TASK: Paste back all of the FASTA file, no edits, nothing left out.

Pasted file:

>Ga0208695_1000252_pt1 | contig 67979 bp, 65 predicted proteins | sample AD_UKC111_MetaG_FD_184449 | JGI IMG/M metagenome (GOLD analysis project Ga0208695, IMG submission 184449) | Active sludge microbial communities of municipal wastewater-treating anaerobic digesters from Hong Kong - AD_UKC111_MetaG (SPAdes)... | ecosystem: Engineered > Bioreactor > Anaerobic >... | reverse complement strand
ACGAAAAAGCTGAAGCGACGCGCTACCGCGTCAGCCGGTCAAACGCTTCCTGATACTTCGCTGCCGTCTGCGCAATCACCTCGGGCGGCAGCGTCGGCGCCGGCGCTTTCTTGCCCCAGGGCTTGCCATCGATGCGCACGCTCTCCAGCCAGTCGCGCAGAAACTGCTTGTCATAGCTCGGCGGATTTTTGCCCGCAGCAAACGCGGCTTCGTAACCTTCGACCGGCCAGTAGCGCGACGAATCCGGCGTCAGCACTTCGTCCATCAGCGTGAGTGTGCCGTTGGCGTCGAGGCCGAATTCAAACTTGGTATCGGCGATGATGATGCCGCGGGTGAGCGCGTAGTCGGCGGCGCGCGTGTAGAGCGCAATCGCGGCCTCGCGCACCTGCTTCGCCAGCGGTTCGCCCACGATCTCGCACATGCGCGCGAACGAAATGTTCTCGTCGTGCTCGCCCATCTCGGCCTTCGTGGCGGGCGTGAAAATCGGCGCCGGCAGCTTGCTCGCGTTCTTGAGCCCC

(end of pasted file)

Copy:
>Ga0208695_1000252_pt1 | contig 67979 bp, 65 predicted proteins | sample AD_UKC111_MetaG_FD_184449 | JGI IMG/M metagenome (GOLD analysis project Ga0208695, IMG submission 184449) | Active sludge microbial communities of municipal wastewater-treating anaerobic digesters from Hong Kong - AD_UKC111_MetaG (SPAdes)... | ecosystem: Engineered > Bioreactor > Anaerobic >... | reverse complement strand
ACGAAAAAGCTGAAGCGACGCGCTACCGCGTCAGCCGGTCAAACGCTTCCTGATACTTCGCTGCCGTCTGCGCAATCACCTCGGGCGGCAGCGTCGGCGCCGGCGCTTTCTTGCCCCAGGGCTTGCCATCGATGCGCACGCTCTCCAGCCAGTCGCGCAGAAACTGCTTGTCATAGCTCGGCGGATTTTTGCCCGCAGCAAACGCGGCTTCGTAACCTTCGACCGGCCAGTAGCGCGACGAATCCGGCGTCAGCACTTCGTCCATCAGCGTGAGTGTGCCGTTGGCGTCGAGGCCGAATTCAAACTTGGTATCGGCGATGATGATGCCGCGGGTGAGCGCGTAGTCGGCGGCGCGCGTGTAGAGCGCAATCGCGGCCTCGCGCACCTGCTTCGCCAGCGGTTCGCCCACGATCTCGCACATGCGCGCGAACGAAATGTTCTCGTCGTGCTCGCCCATCTCGGCCTTCGTGGCGGGCGTGAAAATCGGCGCCGGCAGCTTGCTCGCGTTCTTGAGCCCC